If A-Rod Was a Horse, He Wouldn’t Be Allowed to Race
LEXINGTON, KY - New York Yankees star Alex Rodriguez is the latest example to surface underscoring how the “no doping” policies in horse racing are tougher than other sports that deploy a process to allow the hidden use of performance enhancing substances in competition.
“If Alex Rodriguez was a horse he would not be allowed to race,” said Ed Martin, President of the Association of Racing Commissioners International.
According to a new book by Tim Elfrink and Gus Garcia-Roberts, "Blood Sport: Alex Rodriguez, Biogenesis and the Quest to End Baseball's Steroid Era", the baseball great was granted permission from Major League Baseball (MLB) in 2007 to play while receiving prohibited treatments of testosterone.
“Other sports and the Olympics allow therapeutic use exemptions which allow athletes to compete under the undisclosed influence of prohibited substances if they apply with the required medical request. In racing, we require that horses be scratched and not allowed to participate. It’s a big difference that many people overlook,” Martin said.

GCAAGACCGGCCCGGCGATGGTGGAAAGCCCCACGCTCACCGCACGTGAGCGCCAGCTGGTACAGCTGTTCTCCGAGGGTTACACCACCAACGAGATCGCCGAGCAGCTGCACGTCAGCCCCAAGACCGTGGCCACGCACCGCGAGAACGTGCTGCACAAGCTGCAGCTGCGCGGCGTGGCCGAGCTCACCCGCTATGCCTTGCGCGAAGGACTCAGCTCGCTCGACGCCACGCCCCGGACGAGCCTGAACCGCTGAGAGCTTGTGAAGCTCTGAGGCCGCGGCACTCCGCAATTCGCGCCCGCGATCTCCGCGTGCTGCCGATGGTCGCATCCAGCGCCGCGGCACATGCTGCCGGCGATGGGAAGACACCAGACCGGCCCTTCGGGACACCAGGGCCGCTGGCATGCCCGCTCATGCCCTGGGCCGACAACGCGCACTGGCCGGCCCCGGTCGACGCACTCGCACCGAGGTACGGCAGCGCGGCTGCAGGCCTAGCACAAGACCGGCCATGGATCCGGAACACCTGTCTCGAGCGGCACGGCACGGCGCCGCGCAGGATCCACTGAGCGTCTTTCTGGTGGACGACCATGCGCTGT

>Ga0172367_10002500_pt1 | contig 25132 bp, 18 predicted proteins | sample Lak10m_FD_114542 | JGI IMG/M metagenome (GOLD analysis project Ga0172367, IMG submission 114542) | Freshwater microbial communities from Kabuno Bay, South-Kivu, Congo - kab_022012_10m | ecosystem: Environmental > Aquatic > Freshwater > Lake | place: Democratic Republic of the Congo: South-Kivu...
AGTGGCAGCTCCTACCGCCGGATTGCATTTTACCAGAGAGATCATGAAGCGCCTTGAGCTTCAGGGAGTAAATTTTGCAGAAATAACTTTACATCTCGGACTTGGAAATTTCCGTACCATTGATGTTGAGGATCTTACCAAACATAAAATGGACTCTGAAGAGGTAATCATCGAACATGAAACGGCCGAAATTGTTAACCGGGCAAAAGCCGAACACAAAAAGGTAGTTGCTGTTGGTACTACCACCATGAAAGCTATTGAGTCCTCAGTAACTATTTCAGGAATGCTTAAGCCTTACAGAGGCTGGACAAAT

According to the book, 1,354 MLB players were tested in 2007 and exemptions to 111 players were allowed by the league to compete with undisclosed prohibited performance enhancing substances.
“Those who bet on baseball games in Vegas may want to shift their action to racing,” Martin said, noting that Furosemide is the only substance allowed in a horse on race day and its use is almost ubiquitous in North America and disclosed to the public in the program.
While acknowledging that horse racing, like every sport, has a drug challenge, Martin said racing has a very aggressive anti-doping program and does not permit the undisclosed backdoor use of prohibited substances. “The Therapeutic Use Exemptions that were granted Lance Armstrong for the 1999 Tour de France and Alex Rodriguez would never be approved in racing. Are we concerned about the use of legal substances in horses being trained? Absolutely. But we test for them and a host of other things in post-race samples. If we find them at levels that can affect performance, charges are brought. As far as doping is concerned, it is not allowed.”